For 17 years Chasm Creek woman Deb Thomson suffered in silence while her abusive partner strangled her, now the gravity of her being strangled will be recognised by Tasmanian legislation.
After ongoing advocacy, parliamentary pressure spanning a number of years and all states of Australia legislating or moving to legislate against non-fatal strangulation, the offence will become a standalone offence in Tasmanian law.
IN OTHER NEWS: Launceston's blockbuster AFL match sold out
"I experienced non-fatal strangulation a number of times during the 17 year relationship with my then husband who was a violet abuser but I didn't understand at the time the seriousness of this form of abuse," Ms Thomson said.
"But it's so serious, it is the clearest indicator of escalating violence and often leads to eventual homicide."
Tasmanian attorney-general Elise Archer announced the offence's introduction in the wake of a long running Sentencing Advisory Council report into non-fatal strangulation being released.
"A standalone offence of non-fatal strangulation will be introduced in Tasmania, appropriately recognising the seriousness of this behaviour and allowing it to be charged and prosecuted as a specific criminal offence," she said.
Premier Peter Gutwein had previously foreshadowed the implementation of a standalone offence in the lead up to the election when quizzed at The Examiner's Election Debate.
Under its remit the Sentencing Advisory Council was unable to officially recommend the introduction of a standalone offence for non-fatal strangulation but recommended amending existing legislation to recognise the significance of the offence.
The Council also noted that it hoped the report would inform the community about how significant non-fatal strangulation in family violence relationships was.
Council chair Emeritus Professor Arie Freiberg said when researching and writing the report the extent and gravity of the offence was not adequately recognised.
"It was a very steep learning curve for us," he said.
"People need to understand what this problem is and the need to then report to police, then the police to prosecute, and courts to treat it with seriousness.
He said a lesson could be taken from the report given the statutory experts that formed the Council were unaware of the offence's seriousness.
The fact [non-fatal strangulation] is as prevalent as the statistics show, I was not aware of its prevalence in Australia and Tasmania.Sentencing Advisory Council chair Emeritus Professor Arie Freiberg
For advocacy groups, the significance of non-fatal strangulation has been a persistent and ongoing concerns for years.
The correlation between strangulation and homicide were thrust onto the Tasmanian agenda in 2014 after the murder of Sorell woman Jodi Eaton.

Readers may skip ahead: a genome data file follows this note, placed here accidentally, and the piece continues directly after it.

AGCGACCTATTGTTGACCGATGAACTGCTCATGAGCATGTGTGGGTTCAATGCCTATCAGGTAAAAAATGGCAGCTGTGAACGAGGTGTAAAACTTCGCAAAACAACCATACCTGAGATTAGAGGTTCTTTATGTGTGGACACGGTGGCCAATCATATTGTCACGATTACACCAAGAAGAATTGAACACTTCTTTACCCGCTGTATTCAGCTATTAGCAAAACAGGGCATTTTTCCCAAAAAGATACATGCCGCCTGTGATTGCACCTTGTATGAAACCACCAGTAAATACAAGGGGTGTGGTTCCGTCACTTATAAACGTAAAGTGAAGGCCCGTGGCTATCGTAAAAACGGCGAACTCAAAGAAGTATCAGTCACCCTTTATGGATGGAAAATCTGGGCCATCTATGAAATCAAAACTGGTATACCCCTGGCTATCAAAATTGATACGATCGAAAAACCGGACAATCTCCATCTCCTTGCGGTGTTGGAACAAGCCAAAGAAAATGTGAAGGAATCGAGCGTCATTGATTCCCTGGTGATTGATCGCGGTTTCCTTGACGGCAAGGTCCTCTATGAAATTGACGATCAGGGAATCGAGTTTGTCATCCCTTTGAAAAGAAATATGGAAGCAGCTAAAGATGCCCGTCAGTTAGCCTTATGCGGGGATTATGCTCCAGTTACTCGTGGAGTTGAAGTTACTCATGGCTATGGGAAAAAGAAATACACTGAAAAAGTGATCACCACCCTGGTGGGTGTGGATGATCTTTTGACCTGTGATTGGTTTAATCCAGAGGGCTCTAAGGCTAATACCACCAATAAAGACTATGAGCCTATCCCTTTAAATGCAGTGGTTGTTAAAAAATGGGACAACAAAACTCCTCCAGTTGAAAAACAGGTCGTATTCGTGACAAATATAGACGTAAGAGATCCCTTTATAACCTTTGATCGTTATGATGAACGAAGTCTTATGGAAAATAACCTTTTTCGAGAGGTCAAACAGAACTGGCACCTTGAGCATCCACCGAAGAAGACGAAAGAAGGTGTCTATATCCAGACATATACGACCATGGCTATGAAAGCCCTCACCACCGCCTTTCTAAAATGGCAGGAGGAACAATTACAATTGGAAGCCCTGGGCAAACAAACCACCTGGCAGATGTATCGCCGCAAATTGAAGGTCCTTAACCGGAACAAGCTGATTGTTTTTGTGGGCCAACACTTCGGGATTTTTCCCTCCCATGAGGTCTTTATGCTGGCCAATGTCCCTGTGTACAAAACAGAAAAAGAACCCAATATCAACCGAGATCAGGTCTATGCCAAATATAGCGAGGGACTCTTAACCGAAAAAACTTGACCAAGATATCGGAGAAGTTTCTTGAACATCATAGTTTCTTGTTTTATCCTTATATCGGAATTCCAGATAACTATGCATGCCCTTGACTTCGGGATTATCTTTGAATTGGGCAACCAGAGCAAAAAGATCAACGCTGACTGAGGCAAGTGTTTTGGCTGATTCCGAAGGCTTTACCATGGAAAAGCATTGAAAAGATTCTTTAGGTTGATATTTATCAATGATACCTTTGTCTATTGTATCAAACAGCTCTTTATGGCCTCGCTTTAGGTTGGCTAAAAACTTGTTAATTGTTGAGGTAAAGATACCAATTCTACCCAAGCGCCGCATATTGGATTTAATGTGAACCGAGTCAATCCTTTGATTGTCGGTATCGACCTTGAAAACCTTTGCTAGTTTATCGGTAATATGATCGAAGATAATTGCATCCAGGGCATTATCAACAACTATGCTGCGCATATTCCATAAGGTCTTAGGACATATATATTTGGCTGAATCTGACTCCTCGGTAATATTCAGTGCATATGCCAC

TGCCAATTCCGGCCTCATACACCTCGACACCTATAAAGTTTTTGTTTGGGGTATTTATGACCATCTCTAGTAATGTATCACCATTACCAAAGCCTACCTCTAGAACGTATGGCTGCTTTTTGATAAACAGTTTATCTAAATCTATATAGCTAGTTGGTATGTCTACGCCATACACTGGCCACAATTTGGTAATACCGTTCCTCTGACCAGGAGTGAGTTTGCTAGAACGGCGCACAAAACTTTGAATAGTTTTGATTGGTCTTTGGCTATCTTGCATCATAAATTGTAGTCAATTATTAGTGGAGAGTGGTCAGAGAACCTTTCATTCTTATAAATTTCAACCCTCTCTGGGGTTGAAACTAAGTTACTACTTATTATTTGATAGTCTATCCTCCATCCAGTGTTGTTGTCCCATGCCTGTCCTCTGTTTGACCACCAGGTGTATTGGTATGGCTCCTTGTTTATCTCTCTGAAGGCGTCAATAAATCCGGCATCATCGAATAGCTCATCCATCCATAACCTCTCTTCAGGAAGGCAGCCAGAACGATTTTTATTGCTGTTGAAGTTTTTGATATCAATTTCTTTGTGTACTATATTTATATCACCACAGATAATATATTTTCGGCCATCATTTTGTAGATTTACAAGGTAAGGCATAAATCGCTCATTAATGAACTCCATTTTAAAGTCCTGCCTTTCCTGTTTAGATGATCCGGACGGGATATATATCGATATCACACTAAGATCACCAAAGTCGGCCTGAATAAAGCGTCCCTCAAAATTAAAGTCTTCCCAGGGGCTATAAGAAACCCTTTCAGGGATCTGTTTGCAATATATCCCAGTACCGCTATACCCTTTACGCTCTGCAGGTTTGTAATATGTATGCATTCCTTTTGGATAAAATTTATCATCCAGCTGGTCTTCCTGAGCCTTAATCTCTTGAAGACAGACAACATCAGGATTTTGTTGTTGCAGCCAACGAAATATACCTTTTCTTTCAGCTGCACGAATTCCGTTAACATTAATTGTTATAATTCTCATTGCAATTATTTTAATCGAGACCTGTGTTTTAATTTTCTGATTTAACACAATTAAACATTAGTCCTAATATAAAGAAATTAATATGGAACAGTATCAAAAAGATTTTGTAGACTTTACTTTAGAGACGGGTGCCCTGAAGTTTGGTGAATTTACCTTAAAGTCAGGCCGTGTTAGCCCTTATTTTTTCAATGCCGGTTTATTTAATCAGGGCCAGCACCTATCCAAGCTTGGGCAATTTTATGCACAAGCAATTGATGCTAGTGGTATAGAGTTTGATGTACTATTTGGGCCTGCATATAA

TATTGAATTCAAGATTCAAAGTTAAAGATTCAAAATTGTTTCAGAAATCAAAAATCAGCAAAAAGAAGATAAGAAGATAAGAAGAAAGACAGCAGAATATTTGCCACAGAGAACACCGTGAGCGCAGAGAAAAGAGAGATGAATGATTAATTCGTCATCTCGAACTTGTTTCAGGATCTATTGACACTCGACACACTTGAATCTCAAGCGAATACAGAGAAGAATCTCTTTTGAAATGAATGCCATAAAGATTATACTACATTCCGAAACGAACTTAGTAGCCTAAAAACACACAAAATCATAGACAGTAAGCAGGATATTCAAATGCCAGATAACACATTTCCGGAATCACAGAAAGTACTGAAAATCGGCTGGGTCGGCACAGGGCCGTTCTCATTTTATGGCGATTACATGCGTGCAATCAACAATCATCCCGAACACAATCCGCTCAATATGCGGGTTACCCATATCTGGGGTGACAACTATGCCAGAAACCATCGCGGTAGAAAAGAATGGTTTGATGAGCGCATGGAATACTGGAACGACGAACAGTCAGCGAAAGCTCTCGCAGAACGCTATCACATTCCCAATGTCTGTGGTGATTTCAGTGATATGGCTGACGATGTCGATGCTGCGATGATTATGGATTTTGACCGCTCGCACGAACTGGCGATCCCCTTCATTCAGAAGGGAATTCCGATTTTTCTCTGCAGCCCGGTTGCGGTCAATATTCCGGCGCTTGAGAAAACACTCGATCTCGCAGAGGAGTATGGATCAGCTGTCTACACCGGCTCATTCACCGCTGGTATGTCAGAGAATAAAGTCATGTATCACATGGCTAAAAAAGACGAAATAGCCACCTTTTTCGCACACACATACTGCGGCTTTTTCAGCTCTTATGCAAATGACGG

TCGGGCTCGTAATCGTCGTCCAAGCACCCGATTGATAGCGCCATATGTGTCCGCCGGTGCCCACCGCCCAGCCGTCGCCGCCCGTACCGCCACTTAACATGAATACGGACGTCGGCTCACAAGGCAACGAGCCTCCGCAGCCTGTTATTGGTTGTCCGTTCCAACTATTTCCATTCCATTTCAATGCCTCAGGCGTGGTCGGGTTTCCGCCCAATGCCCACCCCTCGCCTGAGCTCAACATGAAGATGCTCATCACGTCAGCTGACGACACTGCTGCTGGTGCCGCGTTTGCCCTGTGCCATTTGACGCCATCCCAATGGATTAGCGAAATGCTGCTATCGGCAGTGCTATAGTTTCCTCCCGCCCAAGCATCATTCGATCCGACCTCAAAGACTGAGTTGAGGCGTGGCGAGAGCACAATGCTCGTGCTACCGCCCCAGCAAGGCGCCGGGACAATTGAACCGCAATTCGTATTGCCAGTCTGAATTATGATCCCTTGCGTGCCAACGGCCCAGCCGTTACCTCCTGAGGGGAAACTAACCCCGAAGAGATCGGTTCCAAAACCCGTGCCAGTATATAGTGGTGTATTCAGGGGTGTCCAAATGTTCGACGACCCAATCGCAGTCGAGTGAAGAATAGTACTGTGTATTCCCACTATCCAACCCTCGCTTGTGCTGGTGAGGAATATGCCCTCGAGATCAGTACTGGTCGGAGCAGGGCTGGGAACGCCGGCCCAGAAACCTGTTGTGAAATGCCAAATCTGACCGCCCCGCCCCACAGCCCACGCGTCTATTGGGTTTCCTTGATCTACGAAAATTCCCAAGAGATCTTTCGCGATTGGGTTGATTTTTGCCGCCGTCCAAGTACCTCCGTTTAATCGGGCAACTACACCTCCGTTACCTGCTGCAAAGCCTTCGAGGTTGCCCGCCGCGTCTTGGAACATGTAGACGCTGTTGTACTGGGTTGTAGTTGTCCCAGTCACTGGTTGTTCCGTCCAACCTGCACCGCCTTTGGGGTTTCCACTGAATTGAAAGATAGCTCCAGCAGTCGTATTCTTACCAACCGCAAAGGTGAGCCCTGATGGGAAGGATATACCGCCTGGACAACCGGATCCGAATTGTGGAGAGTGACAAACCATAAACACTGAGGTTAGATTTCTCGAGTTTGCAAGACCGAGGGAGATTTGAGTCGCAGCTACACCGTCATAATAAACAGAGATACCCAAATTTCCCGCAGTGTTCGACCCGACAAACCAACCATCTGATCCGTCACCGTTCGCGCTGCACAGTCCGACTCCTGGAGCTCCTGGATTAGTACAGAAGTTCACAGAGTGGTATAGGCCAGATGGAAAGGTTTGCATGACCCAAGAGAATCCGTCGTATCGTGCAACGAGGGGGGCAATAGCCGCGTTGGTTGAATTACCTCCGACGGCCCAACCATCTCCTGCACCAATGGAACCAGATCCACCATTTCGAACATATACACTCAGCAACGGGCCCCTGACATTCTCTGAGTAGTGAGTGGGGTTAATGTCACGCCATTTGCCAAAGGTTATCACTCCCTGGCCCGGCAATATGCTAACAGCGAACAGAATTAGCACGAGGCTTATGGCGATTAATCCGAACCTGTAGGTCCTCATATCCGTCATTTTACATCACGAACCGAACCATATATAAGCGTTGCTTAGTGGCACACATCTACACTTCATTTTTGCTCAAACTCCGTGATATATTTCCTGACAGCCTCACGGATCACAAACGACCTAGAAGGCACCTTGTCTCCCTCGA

Ms Eaton was murdered by Darren Michael Dobson who had at least five recorded instances of choking women he knew.
Less than two years before Ms Eaton was murdered Dobson was bailed on a charge of common assault he received for strangling his former partner.
Engender Equality chief executive Alina Thomas said the fight for recognition of the gravity of the offence started then, seven years ago.
Ms Thomas said recognition in legislation was timely and important and commended the government on the move.
She said along with the legislative changes, discussion about education for the community, first responders, general practitioners and the judiciary was vital.
"The training needs to have a wide scope and be in depth in terms of understanding how that tactic of abuse is used and the long term impacts that can through a persons lifetime," Ms Thomas said.
Women's Legal Service Tasmania has also continually recognised the extent of non-fatal strangulation in family violence relationships.
Principal solicitor Elise Whitmore said the legislating against non-fatal strangulation had the potential to make a lasting impact in combatting violence against women.
One of the biggest reasons we wanted it to be legislated was to bring attention to the risk associated. Women are seven times more likely to be killed if they are a victim of non-fatal strangulation."Women's Legal Service Tasmania principal solicitor Elise Whitmore
"The new offence will allow tracking non-fatal strangulation at Supreme and Magistrate court levels."
The Sentencing Advisory Council's recommendations made the importance of picking up non-fatal strangulation during the court process, and before it led to homicide, clear.
"Amend the Sentencing Act 1997 (Tas) to provide that strangulation and suffocation are aggravating circumstances in relation to an offence," it read.
"Amend section 13A of the Family Violence Act 2004 (Tas) to provide for the recording of non-fatal strangulation as a particular of a family violence offence on a person's criminal record.
"Amend the Sentencing Act 1997 (Tas) to provide for the recording of non-fatal strangulation as a particular of the offence on a person's criminal record in cases other than family violence cases."
Ms Thomson said reading what the Council reported was a relief after a long journey.
"This advocating has gone on for years," she said.
[But] it's been worth the amount of time it has taken. We have never wavered in that advocacy and we knew how important it was for that law reform to take place. Now it will be legislated, there are so many positives from this.Non-fatal strangulation survivor Deb Thomson
"It sends a message to abusers that they will be held responsible for this crime and society no longer tolerates intimate partner abuse."
Our journalists work hard to provide local, up-to-date news to the community. This is how you can continue to access our trusted content: